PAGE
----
Thursday, March 26, 2009

Infectious Disease Specialist Leaves Province and People Really React, to the St. Pierre Seabed Rights story

Interesting. On March 24 news space was given to the urgent Infectious Disease Specialist void that now exists in the province - there were 11 comments. Today the France/St. Pierre seabed rights story has 300 comments so far. Looks like the political rows win over direct life and death matters.

Just to highlight the desperate Infectious Disease Specialist status, the last one has left the province. These are the people who when you are in hospital, weak from some illness, or from treatment or surgery, and are vulnerable to dying from an infection, are the people who will improve your chances of surviving. They do this by identifying the cause of the infection and treating it appropriately.

Hospital infections kill. "Each year, 220,000-250,000 hospital acquired infections result in 8,000-12,000 deaths" in Canada annually. Thirty to fifty per cent of these hospital-acquired infections are preventable. NL apparently does not know exactly how many die from infections while in hospital here, but auditor general John Noseworthy said NL lacks an infection control program.

It's not just specialists voids that are problematic. On prevention, people need to be aware of some basic infection avoidance habits. The auditor general reported last year that the four health boards were not required by the province to provide information on hospital-acquired infections.

A huge part of the solution is to learn as much as you can as a patient or potential patient about how to minimize the risks of infections, i.e., hand-washing, wearing masks, avoiding visitors with bugs, sanitizing things in the room that you will come in contact with. Keeping that gastrointestinal scope properly cleaned is up to hospital health workers.

One more suggestion, out of many to be sure, is for hospitals to provide isolation rooms or units for those who are high-risk to infection, e.g., those with weakened immune systems. A patient recovering from chemo or radiation for example, may have a near zero immune system, while people walking back and forth the corridors a few feet away are reacting to their own colds or flus, with coughs and sneezes. Patients could be given the option to wear masks, at least to be informed about it.

Providing literature about infection risk reduction is easy. Too bad getting a reaction to the Infectious Disease specialists crisis isn't as easy.

Friday, March 20, 2009

Elizabeth May is Ignorant Green

Maybe she is just ignorant like so many others or just brainwashed like many naive supporters of anti-sealing businesses, but Elizabeth May is misleading the public.

Contrary to what veterinarians, scientists and experts around the world agreed on in a Royal Commission report on sealing (the facts are there), that the seal hunt is humane, perhaps more than other animal culling industry, she says it is inherently inhumane. The Commission said that the seal hunt is neither unethical or inhumane.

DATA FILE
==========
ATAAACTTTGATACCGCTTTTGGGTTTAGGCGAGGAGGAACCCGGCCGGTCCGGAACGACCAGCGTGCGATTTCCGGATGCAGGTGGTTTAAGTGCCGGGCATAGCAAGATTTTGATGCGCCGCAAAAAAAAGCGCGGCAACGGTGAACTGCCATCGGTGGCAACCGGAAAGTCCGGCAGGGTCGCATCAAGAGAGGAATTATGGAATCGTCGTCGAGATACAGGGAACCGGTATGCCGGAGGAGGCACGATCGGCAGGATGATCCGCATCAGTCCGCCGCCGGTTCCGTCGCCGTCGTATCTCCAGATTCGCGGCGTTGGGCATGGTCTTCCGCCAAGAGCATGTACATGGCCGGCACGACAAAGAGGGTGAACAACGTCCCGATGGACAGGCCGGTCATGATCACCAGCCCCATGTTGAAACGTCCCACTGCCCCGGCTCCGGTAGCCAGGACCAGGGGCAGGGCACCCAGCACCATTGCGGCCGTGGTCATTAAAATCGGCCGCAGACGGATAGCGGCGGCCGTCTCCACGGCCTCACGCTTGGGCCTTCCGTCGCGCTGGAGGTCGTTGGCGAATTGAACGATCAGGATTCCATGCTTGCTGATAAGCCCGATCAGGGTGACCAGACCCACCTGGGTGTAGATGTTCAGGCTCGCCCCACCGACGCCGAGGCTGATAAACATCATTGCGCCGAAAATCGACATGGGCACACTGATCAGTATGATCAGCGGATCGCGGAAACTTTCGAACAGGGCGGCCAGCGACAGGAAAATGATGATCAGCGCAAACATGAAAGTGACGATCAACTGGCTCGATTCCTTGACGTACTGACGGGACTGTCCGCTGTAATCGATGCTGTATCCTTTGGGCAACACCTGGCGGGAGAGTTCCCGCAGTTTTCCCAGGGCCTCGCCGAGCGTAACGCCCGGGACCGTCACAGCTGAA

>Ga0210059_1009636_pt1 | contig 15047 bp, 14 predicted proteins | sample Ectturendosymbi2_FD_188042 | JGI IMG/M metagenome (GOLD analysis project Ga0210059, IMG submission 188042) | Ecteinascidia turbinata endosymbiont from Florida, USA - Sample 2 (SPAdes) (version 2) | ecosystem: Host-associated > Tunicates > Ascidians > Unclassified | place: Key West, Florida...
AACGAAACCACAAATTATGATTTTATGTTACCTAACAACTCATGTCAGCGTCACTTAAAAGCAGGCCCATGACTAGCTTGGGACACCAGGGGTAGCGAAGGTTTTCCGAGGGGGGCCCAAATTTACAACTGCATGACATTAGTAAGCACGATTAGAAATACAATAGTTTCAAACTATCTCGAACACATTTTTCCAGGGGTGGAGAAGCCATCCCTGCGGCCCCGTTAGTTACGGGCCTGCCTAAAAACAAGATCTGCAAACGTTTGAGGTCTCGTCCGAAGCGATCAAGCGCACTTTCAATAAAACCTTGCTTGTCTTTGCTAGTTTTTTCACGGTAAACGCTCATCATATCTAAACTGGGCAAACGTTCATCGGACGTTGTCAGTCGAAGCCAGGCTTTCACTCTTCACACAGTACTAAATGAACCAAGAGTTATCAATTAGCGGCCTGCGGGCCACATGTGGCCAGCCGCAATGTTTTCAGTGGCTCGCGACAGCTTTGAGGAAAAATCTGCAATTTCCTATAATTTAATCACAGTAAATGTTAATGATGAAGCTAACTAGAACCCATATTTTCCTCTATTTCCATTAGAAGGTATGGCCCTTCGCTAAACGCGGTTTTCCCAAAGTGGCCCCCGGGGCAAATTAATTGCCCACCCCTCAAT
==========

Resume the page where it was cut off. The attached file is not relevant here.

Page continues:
If sealers replaced sealing with boat tours (not sure if that's possible with heavy ice) or if someone wanted to pay off the sealers for not harvesting seals, fine, no problem from this blogger. I would not personally be able to kill cows, pigs, birds, or seals, and many people would not, but many 100s of 1000s of people are in the animal industry across Canada, and do just that. If cows, pigs, turkeys and chickens were associated with being cute and cuddly, boy, wouldn't the nutters like Paul Watson, and other purveyors of hate, be salivating with thoughts of many more million$ for their often perverted distortions of an industry and the people involved in it.

As for markets drying up for seal products, well there is an ebb and flow to many things, and new markets are possible, China and India for example. Even if the industry faded away because of low demand, fine.

But when a national party leader like May shamelessly lies to the public to make it happen, then she loses credibility, and respect. It is pathetic that she has associated herself with hate-filled activists like Paul Watson who said last year that the icy death of sealers was not as tragic as an animals. That's the animal rights activists' thinking, and they make many millions from their hate. Why people like that are not charged with hate crimes remains a mystery.

Past links on subject.

Wednesday, March 18, 2009

AIG (All Insatiable Greed)

Why are people so down on AIG giving $165 million bonuses to 73 (11 no longer work there) of their top peo (cough/shysters) ple? I mean they have jets to fly, show-off vehicles to run and multiple homes, too. For frigsakes they represent success in our world, rich, helping to build up the 18th largest corporation in thee world, and they must have had that "positive attitude" to achieve such success. Yes, the American Gov/people are bailing out AIG with around $170 billion, and they cannot get enough. What a model for the next generation of positive thinking, economy-driving successes out there! "Sure you're a millionaire, but just keep on wanting more no matter how irresponsible and reckless we've been, or how everyone else is suffering during the tight times of a recession." What an attitude! Where's the conscience!!